The Further Adventures of Lord Quas


    Madlib’s rise in underground hip-hop from the 2000 release of his debut as Quasimoto, The Unseen, to his high-pitched alter-ego’s sophomore album, The Further Adventures of Lord Quas, is an amazing success story. Heralded not so much for his innovation (Premier would be on a short list of influences) as he is for his consistency despite being almost super-humanly prolific, the producer’s work has been nearly uniformly noteworthy. This album is a continuation of the sound that made The Unseen so enjoyable.


    Rarely has a person’s enjoyment of the first leaked song been so indicative of whether or not they will enjoy the entire record. “Bus Ride” pulls together sound bites from Melvin Van Peebles (who is featured on a number of tracks), a crazy stop-start jazz beat and an altered vocal performance from Madlib that gives the track more of a skit-like structure than anything resembling a recognizable hip-hop song. The song rises and falls with an unknown rhythm, causing unexpected bumps in the road. It’s a playful track that’s overflowing with ideas, reminiscent of Danger Mouse’s much more polished (for better or worse) work on the Gorillaz’ Demon Days. But for some people it will feel disjointed and awkward (like the Gorillaz’ album does) as if there were a good song somewhere in there that Madlib didn’t take the time to develop.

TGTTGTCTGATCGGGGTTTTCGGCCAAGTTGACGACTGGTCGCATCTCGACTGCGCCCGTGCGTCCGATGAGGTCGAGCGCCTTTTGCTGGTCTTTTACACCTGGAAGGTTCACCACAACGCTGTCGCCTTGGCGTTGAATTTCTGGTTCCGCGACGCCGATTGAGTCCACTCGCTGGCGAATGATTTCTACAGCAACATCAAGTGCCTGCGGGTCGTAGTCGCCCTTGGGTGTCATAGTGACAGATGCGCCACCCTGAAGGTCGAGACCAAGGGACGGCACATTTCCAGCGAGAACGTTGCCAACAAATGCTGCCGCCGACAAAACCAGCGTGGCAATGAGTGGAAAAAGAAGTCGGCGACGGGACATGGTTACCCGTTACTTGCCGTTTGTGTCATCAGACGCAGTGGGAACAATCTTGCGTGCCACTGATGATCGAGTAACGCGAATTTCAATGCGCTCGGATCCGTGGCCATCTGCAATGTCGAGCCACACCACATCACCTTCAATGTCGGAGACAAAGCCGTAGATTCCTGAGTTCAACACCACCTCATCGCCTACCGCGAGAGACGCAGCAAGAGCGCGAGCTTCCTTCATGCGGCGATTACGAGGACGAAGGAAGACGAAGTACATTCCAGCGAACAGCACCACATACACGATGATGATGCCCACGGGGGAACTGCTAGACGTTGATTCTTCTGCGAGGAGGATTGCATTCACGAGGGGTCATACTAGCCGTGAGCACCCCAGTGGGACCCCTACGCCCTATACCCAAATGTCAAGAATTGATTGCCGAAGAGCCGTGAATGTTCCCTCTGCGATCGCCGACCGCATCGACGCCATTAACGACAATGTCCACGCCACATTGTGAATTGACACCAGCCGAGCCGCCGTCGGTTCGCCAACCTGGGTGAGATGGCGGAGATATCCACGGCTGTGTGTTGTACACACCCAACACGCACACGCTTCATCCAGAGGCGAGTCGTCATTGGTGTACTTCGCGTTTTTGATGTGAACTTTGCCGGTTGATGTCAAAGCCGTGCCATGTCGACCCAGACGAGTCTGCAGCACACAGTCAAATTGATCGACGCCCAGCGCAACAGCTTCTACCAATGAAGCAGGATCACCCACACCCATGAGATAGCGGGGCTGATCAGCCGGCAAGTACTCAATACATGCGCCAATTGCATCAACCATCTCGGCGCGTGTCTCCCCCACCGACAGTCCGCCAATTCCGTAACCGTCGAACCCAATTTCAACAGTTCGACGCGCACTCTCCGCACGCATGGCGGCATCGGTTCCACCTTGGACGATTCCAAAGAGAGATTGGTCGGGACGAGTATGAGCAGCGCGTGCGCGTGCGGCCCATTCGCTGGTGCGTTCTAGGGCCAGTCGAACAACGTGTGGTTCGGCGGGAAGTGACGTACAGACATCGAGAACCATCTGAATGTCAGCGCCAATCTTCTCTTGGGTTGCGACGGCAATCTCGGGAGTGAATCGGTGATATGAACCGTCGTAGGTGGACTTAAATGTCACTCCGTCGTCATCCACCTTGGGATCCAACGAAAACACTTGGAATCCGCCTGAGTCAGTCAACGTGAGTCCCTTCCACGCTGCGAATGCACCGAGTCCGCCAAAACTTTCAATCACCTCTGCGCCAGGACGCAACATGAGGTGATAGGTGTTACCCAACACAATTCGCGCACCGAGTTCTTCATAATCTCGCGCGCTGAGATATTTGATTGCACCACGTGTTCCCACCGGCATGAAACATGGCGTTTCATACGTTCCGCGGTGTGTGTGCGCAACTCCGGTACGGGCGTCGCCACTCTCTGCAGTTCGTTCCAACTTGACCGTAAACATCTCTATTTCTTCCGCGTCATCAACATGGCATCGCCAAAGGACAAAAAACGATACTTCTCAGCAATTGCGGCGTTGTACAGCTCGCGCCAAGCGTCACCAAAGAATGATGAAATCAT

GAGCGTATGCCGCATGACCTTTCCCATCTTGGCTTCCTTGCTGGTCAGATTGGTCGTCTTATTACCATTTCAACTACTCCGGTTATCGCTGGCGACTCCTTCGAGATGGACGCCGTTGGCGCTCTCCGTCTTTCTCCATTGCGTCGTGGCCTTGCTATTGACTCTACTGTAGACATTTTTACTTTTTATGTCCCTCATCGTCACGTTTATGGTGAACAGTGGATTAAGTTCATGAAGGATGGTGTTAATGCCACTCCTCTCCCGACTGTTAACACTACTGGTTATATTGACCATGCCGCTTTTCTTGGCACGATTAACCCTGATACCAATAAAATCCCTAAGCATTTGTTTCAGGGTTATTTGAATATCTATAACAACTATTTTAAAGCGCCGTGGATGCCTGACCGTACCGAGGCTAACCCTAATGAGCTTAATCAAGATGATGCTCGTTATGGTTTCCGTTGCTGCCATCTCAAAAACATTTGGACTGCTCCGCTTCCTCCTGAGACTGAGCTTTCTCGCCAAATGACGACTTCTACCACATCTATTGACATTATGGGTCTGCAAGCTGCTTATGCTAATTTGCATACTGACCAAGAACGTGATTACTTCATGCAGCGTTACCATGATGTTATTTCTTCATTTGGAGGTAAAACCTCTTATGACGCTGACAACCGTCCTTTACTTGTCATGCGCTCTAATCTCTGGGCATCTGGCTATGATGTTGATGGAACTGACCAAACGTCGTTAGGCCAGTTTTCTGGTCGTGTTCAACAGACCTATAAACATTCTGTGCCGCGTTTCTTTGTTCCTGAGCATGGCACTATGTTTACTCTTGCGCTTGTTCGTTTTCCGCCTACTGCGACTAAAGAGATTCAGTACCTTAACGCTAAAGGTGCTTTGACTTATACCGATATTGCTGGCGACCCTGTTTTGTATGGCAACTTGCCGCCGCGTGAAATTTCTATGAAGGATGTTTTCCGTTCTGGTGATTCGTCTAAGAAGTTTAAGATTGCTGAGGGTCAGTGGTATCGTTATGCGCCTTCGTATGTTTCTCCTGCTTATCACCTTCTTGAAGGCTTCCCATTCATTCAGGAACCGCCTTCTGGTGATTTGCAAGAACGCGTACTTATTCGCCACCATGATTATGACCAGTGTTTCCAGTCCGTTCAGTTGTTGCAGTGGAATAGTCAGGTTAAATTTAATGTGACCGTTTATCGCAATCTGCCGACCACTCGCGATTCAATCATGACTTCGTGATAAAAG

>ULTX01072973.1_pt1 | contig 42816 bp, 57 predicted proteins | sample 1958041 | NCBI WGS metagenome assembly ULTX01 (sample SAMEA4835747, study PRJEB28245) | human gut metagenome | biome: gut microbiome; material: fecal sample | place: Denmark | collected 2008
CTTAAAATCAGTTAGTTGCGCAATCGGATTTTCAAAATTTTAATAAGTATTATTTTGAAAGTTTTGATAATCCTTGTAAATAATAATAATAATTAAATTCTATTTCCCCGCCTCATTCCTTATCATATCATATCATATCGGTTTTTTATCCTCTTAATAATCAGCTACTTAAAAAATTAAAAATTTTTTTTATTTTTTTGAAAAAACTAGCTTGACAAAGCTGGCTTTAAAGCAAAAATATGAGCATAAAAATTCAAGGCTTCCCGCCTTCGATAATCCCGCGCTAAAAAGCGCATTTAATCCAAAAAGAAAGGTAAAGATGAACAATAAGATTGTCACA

The rest of the album unfolds in similar fashion. Brimming with the enthusiasm of a true lover of music — jazz, in particular — The Further Adventures of Lord Quas will appeal to listeners who don’t bring any preconceived notions of what a hip-hop record should sound like. But even for the biggest fans, the second Quasimoto record can feel uneven, and really no record that isn’t a compilation should contain twenty-six tracks. When you’ve got that much material, it’s not a question of which songs should have been left off; it’s a matter of shortening your approach to strengthen your impact. Nevertheless, Madlib has continued his winning streak, using a kitchen-sink production method that is quietly moving to the forefront of hip-hop.

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    “Bullyshit” video

    Quasimoto on Stones Throw’s Web site

    Stones Throw Records Web site

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